Picasso's Bull, December 1945  January 1946. 
Mechanism Design and Approximation
By Jason D. Hartline
Copyright © 20112016
Synopsis:
The text Mechanism Design and Approximation is based on a
graduate course that has been developed at Northwestern over the past
five years. It presents the classical theory of economic mechanism design and
introduces a new theory of approximation for mechanism design.
Manuscript: [chapters
18.pdf] [chapters 910 coming soon; material from Bayesian Mechanism Design survey; chapters 67]
The reader may download
and make one copy of the text for personal use only, and not for
further distribution or posting elsewhere. You may link to this page: http://jasonhartline.com/MDnA/.
News:
 01/19/16: There is a new chapter on the design of optimal mechanisms for agents with multidimensional and nonlinear preferences. It will be inserted between chapters 6 and 7 of the firstdraft of April 2012 (becoming Chapter 8). [chapters 18.pdf] [ch8.pdf]
 12/10/14: There is a new chapter on design and analysis of BayesNash mechanisms (a.k.a., the price of anarchy). It will be inserted between chapters 5 and 6. [chX.pdf]
 09/02/14: The second draft of Chapter 6 is available for download; Chapters 79 are coming soon. [chapters 16.pdf]
[ch6.pdf]
 08/25/14: I will be teaching Econ 2099: Mechanism Design and Approximation at Harvard U. this Fall. Cambridge and Boston area students are encouraged to attend. Monday, Wednesday; 2:304pm; beginning Sept. 3.
 07/27/14: I will be presenting a tutorial Bayesian Mechanism Design at AAAI in Quebec on the afternoon of July 28. It will cover Chapters 25.
[Part I: Classic BMD]
[Part II: Approximation in BMD]
 10/01/13: Questions and feedback are helpful for improving the manuscript. Please provide feedback and ask questions through this form.
 10/01/13: The second draft of Chapters 15 are available for download; Chapters 69 are coming soon.
 09/23/13: An online selfstudy course based on this textbook is
running from September 23, 2013 to December 8, 2013.
 09/01/13: The first draft (from April, 2012) of Chapters 18 can be found here.
Excerpt from Chapter 1: [ch1.pdf]
Our world is an interconnected collection of economic and
computational systems. Within such a system, individuals optimize
their actions to achieve their own, perhaps selfish, goals; and the
system combines these actions with its basic laws to produce an
outcome. Some of these systems perform well, e.g., the national residency
matching program which assigns medical students to residency programs
in hospitals, e.g., auctions for online advertising on Internet search
engines; and some of these systems perform poorly, e.g., financial
markets during the 2008 meltdown, e.g., gridlocked transportation
networks. The success and failure of these systems depends on the
basic laws governing the system. Financial regulation can prevent
disastrous market meltdowns, congestion protocols can prevent gridlock
in transportation networks, and market and auction design can lead to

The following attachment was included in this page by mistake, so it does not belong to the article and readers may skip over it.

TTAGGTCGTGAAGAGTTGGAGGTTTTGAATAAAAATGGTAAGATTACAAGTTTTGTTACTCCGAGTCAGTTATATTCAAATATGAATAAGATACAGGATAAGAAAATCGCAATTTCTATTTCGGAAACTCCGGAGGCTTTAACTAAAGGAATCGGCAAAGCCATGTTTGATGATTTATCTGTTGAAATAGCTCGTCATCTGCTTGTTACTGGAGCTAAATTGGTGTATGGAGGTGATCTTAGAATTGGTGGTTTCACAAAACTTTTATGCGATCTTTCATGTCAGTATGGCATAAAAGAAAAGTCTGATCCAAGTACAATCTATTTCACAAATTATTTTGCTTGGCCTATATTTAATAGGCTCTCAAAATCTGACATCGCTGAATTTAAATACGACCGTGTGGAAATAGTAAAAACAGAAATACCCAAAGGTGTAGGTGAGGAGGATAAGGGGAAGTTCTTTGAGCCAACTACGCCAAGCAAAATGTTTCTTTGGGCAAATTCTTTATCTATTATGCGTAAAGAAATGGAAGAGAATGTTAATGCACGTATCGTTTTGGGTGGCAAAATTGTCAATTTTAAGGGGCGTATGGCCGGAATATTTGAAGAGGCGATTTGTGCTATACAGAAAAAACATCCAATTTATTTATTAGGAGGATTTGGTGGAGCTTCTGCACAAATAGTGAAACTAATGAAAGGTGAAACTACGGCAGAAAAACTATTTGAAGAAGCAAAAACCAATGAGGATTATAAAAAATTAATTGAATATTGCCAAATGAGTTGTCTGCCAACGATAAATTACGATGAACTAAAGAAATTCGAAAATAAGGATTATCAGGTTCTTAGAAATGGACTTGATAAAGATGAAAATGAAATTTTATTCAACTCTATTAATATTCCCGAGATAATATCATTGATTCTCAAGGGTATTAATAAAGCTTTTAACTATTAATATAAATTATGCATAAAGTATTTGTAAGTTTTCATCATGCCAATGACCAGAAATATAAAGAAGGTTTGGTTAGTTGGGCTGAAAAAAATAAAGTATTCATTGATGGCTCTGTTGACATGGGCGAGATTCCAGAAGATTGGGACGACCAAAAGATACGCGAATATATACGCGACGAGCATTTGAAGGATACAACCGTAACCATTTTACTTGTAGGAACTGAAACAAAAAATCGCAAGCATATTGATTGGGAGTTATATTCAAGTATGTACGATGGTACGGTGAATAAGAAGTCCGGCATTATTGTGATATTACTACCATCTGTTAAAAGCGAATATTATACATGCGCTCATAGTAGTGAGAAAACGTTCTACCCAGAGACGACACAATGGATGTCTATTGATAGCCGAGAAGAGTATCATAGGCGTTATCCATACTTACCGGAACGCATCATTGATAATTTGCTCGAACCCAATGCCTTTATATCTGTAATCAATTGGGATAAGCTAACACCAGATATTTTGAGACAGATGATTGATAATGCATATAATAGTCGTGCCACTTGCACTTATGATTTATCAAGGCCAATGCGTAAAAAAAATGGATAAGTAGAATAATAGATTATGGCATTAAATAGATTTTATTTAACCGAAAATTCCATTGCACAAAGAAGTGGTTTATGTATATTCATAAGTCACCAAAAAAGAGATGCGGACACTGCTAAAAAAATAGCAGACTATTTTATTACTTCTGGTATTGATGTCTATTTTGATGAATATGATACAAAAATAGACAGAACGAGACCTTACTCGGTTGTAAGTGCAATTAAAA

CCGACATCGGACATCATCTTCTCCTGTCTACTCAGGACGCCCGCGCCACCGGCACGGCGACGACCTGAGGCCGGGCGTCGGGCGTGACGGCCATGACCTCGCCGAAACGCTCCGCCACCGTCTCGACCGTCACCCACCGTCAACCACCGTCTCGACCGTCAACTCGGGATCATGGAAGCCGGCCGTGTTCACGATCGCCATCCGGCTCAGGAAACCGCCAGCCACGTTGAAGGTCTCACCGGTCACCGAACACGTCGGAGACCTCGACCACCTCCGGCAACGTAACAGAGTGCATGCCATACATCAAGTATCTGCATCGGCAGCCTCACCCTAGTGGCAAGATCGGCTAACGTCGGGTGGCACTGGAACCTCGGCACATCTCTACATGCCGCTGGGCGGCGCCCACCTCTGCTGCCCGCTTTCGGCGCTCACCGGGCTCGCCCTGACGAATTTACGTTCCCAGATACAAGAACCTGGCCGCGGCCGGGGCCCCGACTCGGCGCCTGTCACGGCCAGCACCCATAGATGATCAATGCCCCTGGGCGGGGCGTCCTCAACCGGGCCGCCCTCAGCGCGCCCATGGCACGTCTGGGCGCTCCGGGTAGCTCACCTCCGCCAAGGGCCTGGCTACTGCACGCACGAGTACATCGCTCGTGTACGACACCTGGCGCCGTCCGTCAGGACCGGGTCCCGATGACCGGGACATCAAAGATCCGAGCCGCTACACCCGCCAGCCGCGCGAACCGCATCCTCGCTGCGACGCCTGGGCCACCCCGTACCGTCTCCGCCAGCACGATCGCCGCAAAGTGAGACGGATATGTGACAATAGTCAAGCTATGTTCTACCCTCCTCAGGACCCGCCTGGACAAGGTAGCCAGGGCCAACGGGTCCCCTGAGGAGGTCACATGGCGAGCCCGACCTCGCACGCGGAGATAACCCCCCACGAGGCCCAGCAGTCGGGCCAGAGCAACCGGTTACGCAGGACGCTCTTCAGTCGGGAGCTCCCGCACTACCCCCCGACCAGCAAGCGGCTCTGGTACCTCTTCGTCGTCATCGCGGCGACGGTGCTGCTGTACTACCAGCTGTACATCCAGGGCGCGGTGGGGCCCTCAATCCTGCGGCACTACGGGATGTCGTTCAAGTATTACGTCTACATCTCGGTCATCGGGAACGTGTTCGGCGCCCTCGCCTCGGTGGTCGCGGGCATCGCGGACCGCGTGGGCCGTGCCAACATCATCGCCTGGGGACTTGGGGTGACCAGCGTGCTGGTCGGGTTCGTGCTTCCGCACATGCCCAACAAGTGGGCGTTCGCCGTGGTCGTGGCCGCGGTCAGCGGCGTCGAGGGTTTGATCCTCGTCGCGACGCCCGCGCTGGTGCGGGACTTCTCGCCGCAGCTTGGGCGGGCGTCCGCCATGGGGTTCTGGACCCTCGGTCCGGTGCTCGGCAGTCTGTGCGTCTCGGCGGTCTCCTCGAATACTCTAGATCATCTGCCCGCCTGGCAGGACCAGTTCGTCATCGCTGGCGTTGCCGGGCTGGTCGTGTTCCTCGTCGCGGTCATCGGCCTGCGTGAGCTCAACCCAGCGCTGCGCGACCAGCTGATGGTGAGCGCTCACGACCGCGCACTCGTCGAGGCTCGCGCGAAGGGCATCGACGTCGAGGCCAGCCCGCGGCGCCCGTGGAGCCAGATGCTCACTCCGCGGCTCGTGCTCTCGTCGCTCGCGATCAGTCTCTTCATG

mechanisms for allocating and exchanging goods or services that yield
higher profits or increased value to society.
This text focuses on a combined computational and economic theory for
the study and design of mechanisms. A central theme will be the
tradeoff between optimality and other desirable properties such as
simplicity, robustness, computational tractability, and practicality.
This tradeoff will be quantified by a theory of approximation which
measures the loss of performance of a simple, robust, and practical
approximation mechanism in comparison to the complicated and delicate
optimal mechanism. The theory provided does not necessarily suggest
mechanisms that should be deployed in practice, instead, it pinpoints
salient features of good mechanisms that should be a starting point
for the practitioner.
Contents:
 Chapter 1: Mechanism Design and Approximation [ch1.pdf]
mechanism design, approximation, firstprice auction, secondprice auction, lottery, posted pricings.
 Chapter 2: Equilibrium [ch2.pdf]
BayesNash equilibirum, dominant strategy equilibrium, singledimensional agents, revenue equivalence, revelation principle, incentive compatibility.
 Chapter 3: Optimal Mechanisms [ch3.pdf]
singledimensional mechanism design, surplusoptimal mechanism (VCG), revenueoptimal mechanism, revenue curves, virtual values, ironing, marginal revenue, revenue linearity, Lagrangian virtual values
 Chapter 4: Bayesian Approximation [ch4.pdf]
reserve pricing, posted pricing, prophet inequality, correlation gap, matroid set systems, greedy algorithms, monotone hazard rate distributions.
 Chapter 5: Priorindependent Approximation [ch5.pdf]
BulowKlemperer theorem, single sample mechanism, digital goods.
 Chapter 6: BayesNash Approximation [chX.pdf]
geometry of best response, revenue covering approximation, simultanious composition, surplus and revenue analysis in BNE, reserve prices in BNE, greedy approximation algorithms.
 Chapter 7: Priorfree Approximation [ch6.pdf]
envyfree pricing (benchmark), random sampling auction, profit extraction, lower bounds
 Chapter 8: Multidimensional and Nonlinear Preferences [ch8.pdf]
revenue linearity, interim feasibility, unitdemand agents, agents with budgets, optimal mechanisms as convex optimization, matching markets.
 Chapter 9: Multidimensional and Nonlinear Approximation
posted pricing, approximate revenue linearity, singledimensional representative environments
 Chapter 10: Computational Tractability
approximation algorithms, greedybyvalue, BIC blackbox reductions, payment computation.